And then on the new book, I feel so lucky and fortunate to have started working at Rackspace when I did, because I graduated in 1999, and Rackspace started in 1999. We didn’t have the vernacular that we have now. No one really used the word “trolls.” We just knew that certain people were just super mean online. So I feel like I was growing up with this naivety that ended up helping me look back and reflect on it, and realize everybody will have a moment like I did when I was a young man engaging with these online people and these tools for the first time."
CM: In the book, you’ve listed 10 “plays” in this playbook for handling online trolls. How did you choose those 10?
LG: "When I was writing the book I got stuck several times, and there was one sort of epiphany I had, which was that this is actually a three-part book. The first part is everything I learned since 2001 being an online tech guy about the psychology of trolls and how people use the internet.
And then in section two I tell the story of a professional troll that trolled me when I was CEO of Geekdom. And it was a very, very traumatic, stressful time period. In hindsight, I thought we overcame it very successfully. We didn't make it worse. I thought we handled ourselves professionally. We didn't engage in any name calling. And so when I look back on it, I said, well, what were the things that we did that allowed us to overcome this successfully. And are there things that I would recommend to other people that I think apply to any situation?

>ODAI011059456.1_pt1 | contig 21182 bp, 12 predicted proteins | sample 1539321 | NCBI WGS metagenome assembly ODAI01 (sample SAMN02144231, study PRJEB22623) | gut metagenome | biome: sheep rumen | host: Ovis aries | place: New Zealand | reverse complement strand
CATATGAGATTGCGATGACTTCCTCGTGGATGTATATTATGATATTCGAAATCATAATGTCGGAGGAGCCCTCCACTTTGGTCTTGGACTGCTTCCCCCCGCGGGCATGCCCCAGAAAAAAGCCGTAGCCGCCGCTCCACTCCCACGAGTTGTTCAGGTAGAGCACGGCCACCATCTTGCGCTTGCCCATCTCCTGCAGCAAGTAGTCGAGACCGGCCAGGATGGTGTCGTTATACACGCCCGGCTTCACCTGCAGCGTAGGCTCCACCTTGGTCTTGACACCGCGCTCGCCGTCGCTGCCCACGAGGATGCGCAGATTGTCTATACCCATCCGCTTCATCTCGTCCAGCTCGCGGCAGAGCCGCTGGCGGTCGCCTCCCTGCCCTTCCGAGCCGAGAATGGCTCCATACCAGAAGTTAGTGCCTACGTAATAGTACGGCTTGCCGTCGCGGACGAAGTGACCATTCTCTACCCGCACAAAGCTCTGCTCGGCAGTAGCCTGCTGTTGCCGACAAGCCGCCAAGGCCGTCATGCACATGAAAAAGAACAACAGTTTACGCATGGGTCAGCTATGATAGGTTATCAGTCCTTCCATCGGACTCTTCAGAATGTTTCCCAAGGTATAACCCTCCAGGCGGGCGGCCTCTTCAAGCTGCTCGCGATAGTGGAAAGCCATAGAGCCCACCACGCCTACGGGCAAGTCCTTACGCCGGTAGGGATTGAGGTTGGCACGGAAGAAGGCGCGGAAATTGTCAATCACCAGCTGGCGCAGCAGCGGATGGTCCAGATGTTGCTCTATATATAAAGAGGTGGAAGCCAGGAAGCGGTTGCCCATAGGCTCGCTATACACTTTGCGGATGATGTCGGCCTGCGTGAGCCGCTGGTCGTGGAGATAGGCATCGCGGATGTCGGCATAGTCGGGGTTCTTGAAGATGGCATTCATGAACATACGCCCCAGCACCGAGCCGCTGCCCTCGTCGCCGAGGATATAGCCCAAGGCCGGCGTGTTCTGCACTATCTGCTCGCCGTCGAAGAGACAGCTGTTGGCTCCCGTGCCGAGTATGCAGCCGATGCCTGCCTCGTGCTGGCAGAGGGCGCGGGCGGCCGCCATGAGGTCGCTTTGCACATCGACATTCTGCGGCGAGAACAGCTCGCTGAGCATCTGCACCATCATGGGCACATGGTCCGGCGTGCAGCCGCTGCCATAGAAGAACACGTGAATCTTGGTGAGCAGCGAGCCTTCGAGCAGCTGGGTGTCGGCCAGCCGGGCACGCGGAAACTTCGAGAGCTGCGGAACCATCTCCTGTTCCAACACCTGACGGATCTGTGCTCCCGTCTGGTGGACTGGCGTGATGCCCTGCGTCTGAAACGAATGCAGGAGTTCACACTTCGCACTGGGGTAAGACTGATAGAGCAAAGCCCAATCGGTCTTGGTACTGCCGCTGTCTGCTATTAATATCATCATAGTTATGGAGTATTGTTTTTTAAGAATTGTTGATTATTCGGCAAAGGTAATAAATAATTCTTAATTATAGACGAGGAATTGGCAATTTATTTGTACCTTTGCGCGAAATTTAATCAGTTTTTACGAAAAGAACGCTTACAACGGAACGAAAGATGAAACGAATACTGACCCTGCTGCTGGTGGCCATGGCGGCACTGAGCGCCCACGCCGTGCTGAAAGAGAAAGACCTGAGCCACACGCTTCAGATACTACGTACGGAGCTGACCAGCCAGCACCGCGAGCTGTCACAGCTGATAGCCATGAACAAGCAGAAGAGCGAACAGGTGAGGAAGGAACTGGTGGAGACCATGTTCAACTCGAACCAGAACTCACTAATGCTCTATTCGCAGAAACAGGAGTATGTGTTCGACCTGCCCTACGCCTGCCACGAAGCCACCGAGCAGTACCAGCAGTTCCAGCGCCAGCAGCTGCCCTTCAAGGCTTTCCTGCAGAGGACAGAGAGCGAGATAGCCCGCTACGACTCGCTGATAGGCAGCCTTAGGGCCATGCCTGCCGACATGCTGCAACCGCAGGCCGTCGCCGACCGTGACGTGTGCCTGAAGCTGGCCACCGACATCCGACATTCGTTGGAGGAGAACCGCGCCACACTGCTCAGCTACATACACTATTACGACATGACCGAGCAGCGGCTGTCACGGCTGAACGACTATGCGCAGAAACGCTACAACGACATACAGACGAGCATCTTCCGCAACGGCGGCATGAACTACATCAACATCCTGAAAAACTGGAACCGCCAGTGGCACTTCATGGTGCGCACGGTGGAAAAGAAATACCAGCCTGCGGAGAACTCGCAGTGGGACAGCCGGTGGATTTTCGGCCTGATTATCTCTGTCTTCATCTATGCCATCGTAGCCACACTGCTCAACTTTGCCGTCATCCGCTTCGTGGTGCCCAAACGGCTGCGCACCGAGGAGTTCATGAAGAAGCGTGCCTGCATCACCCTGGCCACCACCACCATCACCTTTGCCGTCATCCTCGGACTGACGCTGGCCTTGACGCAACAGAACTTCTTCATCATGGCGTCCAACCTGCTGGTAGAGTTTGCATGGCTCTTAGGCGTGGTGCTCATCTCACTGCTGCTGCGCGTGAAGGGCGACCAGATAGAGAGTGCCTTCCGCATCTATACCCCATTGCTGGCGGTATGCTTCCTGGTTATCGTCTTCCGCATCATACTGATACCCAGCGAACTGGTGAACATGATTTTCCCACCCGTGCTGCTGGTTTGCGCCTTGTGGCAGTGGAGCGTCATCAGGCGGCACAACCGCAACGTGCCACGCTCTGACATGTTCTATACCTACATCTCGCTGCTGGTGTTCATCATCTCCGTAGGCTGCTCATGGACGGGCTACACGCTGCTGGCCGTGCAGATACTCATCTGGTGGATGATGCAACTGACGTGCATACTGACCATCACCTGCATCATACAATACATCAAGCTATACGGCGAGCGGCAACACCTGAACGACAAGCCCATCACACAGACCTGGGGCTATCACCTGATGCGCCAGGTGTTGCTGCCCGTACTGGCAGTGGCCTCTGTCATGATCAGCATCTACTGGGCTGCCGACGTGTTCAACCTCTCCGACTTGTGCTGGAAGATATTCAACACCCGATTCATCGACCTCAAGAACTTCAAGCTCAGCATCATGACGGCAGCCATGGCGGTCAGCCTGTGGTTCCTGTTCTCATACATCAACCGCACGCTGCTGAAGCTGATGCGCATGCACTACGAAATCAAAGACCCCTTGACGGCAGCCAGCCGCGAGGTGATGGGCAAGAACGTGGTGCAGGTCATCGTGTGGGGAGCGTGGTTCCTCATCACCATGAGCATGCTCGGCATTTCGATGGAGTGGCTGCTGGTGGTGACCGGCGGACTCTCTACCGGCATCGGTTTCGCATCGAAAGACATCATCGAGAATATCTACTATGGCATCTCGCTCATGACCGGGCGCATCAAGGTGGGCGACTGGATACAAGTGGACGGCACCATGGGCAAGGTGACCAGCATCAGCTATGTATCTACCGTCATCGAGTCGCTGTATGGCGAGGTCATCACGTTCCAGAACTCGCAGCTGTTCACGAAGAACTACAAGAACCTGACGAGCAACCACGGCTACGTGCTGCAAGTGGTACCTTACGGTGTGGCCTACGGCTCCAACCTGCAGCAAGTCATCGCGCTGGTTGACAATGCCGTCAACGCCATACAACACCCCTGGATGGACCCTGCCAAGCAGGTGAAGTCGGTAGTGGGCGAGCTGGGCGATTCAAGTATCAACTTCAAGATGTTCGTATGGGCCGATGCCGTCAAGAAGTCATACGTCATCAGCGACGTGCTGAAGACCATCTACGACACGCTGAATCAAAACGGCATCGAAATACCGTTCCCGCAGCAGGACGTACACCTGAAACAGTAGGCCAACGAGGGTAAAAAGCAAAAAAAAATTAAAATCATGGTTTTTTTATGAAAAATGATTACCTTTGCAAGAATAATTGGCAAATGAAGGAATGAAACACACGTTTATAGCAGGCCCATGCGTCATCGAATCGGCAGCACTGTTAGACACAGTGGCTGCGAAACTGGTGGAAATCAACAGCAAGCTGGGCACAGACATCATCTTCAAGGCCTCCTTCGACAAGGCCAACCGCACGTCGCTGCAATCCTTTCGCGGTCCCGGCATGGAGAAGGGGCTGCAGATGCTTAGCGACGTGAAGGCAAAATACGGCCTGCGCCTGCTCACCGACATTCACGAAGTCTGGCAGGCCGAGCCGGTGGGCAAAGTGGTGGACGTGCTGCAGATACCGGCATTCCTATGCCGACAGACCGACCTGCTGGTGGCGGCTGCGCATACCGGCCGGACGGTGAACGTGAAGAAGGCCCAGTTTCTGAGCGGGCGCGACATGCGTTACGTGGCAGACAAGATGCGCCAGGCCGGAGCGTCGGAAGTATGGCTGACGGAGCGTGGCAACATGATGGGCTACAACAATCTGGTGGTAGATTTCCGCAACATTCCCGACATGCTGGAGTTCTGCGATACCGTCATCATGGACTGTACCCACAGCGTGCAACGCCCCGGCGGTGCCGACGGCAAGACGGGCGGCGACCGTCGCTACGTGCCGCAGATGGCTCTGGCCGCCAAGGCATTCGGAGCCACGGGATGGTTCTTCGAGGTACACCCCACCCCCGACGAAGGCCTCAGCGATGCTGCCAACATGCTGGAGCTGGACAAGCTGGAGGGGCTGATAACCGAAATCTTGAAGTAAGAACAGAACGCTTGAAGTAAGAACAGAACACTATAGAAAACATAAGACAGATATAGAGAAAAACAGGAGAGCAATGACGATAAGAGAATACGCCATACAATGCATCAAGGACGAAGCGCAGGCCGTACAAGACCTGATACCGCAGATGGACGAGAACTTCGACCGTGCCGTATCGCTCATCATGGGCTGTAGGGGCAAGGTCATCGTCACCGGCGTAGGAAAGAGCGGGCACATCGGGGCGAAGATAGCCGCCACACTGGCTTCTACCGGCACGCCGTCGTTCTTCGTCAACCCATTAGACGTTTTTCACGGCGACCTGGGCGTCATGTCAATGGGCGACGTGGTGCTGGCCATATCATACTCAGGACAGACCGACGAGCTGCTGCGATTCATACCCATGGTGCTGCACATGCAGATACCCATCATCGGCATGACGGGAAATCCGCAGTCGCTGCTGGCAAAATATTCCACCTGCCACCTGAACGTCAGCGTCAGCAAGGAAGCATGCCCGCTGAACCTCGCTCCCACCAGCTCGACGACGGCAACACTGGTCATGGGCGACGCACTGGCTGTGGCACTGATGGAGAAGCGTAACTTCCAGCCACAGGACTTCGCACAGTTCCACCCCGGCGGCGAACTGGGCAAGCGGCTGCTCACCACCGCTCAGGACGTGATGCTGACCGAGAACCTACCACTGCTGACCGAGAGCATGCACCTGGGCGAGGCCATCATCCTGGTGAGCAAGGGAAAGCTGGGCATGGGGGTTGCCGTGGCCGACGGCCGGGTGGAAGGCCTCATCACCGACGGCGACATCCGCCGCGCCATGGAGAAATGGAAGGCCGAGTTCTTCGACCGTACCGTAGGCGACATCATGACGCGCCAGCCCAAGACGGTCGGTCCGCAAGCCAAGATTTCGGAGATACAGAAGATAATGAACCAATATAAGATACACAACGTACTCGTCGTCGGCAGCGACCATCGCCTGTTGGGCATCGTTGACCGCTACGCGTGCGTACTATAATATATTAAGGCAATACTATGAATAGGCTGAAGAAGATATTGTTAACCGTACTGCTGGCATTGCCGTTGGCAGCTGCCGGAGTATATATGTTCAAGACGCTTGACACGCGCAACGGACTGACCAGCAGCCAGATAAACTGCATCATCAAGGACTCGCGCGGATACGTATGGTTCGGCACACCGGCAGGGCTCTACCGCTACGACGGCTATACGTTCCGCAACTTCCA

So I sort of went line-by-line in the story and pulled the parts that I thought I would refer to anyone or the recommendations I would make to anybody. And those are the templates that you see there."
CM: The refrain we always hear is “Don’t feed the trolls.” You outline some scenarios where you actually recommend responding to people. How do you decide when to respond?